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A police officer walks past the Olympic Village in Tokyo, Japan, on Monday. Photo: Michael Kappeler/picture alliance via Getty Images)

Olympic Games organizers confirmed Sunday three athletes have tested positive for COVID-19 in Tokyo — five days before the event is due to begin, per Reuters.

Driving the news: Two of the athletes, all of whom were listed as "non-Japanese," were staying in the Olympic Village, AP notes. The other was outside the village.

  • "Organisers reported 10 new cases connected to the Olympics including media, contractors and other personnel, down from 15 reported on Saturday," Reuters reports.

Of note: Officials on Saturday confirmed the first Olympic Village resident to test positive for the virus was a person identified as "games-concerned personnel," per AP.

  • Among those to test positive was Ryu Seung-min, an International Olympic Committee member and former Olympic athlete from South Korea, who'd been fully vaccinated against the virus —"reflecting the infection risk even from vaccinated attendees," Reuters notes. He was placed in a 14-day quarantine.

The big picture: People in Japan have been protesting the Games amid the latest uptick in positive cases ahead of opening day July 23.

  • Infectious disease experts say the Olympics don't have strong enough protocols for testing or ventilation, either in competition venues or in the Olympic village, Axios' Tina Reed writes.
  • Health experts fear the Olympics could become a superspreader event.

By the numbers via AP: "New COVID-19 cases on Saturday were reported at 1,410. They were 950 one week ago, and it marks the 28th straight day that cases were higher than a week previous. It was the highest single day since 1,485 on Jan. 21."

What they're saying: International Olympic Committee President Thomas Bach said Thursday that risk "for the other residents of Olympic village and risk for the Japanese people is zero," Reuters reports.

  • "We are very well aware of the skepticism, obviously that a number of people have here in Japan," Bach said Saturday in his first large briefing of the Olympics at the main press center in Tokyo. "My appeal to the Japanese people is to welcome these athletes."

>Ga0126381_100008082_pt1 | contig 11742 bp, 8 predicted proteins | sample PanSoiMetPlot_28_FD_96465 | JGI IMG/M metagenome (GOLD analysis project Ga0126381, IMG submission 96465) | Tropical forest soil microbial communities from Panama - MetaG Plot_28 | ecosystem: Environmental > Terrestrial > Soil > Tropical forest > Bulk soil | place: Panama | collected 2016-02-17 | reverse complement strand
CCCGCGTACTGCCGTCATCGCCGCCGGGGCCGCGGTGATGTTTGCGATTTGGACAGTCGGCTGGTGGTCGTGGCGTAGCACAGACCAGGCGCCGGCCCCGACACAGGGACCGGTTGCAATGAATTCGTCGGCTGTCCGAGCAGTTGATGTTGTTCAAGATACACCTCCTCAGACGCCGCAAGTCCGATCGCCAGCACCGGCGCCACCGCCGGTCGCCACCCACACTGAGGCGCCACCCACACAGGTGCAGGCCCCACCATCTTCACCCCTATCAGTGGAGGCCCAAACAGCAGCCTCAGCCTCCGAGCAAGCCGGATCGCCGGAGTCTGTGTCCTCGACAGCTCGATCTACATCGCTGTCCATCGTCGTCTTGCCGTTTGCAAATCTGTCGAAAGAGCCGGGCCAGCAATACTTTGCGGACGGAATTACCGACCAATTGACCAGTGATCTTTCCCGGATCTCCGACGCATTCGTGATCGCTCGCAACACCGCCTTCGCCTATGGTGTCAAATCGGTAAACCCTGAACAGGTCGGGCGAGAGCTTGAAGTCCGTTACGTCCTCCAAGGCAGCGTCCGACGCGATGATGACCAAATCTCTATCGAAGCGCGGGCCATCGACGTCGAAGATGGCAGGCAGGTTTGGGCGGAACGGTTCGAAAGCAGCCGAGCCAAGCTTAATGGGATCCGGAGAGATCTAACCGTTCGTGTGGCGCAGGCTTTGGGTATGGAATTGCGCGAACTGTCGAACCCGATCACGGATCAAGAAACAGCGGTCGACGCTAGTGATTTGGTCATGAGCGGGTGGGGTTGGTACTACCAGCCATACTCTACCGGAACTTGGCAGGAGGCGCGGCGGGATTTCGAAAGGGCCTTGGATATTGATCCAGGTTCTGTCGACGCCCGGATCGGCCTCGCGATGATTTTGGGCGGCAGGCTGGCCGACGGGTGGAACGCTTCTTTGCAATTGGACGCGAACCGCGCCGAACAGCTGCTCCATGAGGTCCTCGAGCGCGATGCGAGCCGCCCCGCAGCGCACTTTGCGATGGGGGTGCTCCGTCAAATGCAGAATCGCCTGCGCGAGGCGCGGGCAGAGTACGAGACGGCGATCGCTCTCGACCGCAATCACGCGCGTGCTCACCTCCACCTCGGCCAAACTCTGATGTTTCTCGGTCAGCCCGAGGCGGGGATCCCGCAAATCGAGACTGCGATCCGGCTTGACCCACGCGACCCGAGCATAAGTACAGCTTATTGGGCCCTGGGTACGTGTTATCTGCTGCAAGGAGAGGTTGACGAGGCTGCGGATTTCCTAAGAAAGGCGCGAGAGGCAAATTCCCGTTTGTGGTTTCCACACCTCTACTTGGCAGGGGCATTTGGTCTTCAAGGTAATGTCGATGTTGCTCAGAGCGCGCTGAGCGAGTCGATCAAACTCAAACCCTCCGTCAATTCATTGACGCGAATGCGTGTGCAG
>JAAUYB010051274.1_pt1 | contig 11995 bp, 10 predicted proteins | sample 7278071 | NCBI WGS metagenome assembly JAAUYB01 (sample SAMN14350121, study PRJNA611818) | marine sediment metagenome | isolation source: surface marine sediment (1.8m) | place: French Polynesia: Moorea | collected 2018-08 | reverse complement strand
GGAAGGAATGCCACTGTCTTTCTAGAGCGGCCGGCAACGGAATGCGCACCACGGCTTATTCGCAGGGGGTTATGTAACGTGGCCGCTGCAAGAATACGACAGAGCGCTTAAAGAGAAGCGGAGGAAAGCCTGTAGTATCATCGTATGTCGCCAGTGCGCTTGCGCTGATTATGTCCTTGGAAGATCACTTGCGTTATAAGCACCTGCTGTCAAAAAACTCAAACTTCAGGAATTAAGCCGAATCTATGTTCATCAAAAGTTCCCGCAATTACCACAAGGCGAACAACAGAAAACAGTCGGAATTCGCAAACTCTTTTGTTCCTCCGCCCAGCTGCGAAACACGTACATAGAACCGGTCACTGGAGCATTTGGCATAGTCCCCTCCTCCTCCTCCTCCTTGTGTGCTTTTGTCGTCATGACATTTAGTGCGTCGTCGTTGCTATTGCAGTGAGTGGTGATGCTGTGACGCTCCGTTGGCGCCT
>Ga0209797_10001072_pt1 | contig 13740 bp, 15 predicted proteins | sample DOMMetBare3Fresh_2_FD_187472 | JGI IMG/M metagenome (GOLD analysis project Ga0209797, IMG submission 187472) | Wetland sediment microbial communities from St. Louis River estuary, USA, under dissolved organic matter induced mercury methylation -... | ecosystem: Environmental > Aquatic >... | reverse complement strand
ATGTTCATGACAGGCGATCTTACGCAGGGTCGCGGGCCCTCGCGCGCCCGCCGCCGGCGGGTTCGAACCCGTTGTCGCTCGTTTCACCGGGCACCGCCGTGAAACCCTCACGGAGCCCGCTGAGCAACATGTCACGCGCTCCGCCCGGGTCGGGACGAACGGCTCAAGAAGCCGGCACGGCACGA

• IOC Olympic Games executive director Christophe Dubi said in a statement Sunday that organizers could "safely say" that some 40,000 coronavirus tests had been carried out before roughly 18,000 Games participants had arrived in Japan.
  • "Then there is the screening on the airport followed by regular screening testing, for athletes every day," he added.

Zoom out: The Olympic Village on Tokyo Bay will house 11,000 athletes during the Games, along with thousands of staff members.

Editor's note: This article has been updated with new details throughout.

Go deeper

Sep 18, 2021 - Health

Mississippi reports rise in COVID-19 deaths among pregnant women

Dr. Thomas Dobbs speaks during a House Homeland Security Subcommittee hearing in Washington, D.C., on March 10, 2020. Photo: Andrew Harrer/Bloomberg via Getty Images

At least eight pregnant women in Mississippi, who weren't fully vaccinated, have died of COVID-19 since late July, CNN reports.

Why it matters: The eight pregnant women who have died from the virus more than doubles the state's pandemic total in just two months.

Sep 17, 2021 - Health

FDA advisory panel recommends Pfizer boosters for those 65 and older

A healthcare worker prepares a dose of the Pfizer-BioNTech Covid-19 vaccine at the Key Biscayne Community Center on Aug. 24, 2021. Photo: Eva Marie Uzcategui/Bloomberg via Getty Images

A key Food and Drug Administration advisory panel on Friday overwhelmingly voted against recommending Pfizer vaccine booster shots for younger Americans, but unanimously recommended approving the third shots for individuals 65 and older, as well as those at high-risk of severe COVID-19.

Why it matters: While the votes are non-binding, and the FDA must still make a final decision, Friday's move pours cold water on the Biden administration's plan to begin administering boosters to most individuals who received the Pfizer vaccine later this month.

Sep 17, 2021 - Health

International Mission Board to require COVID vaccine for missionaries

Photo: Oli Scarff/AFP via Getty Images

The International Mission Board, which deploys thousands of missionaries, announced that its plans to require COVID-19 vaccinations for those they're sending into the field.

Why it matters: COVID-19 refusal rates are among the highest among white evangelical Christians and the requirement by the International Mission Board may be the first U.S. missionary agency known to have such a mandate.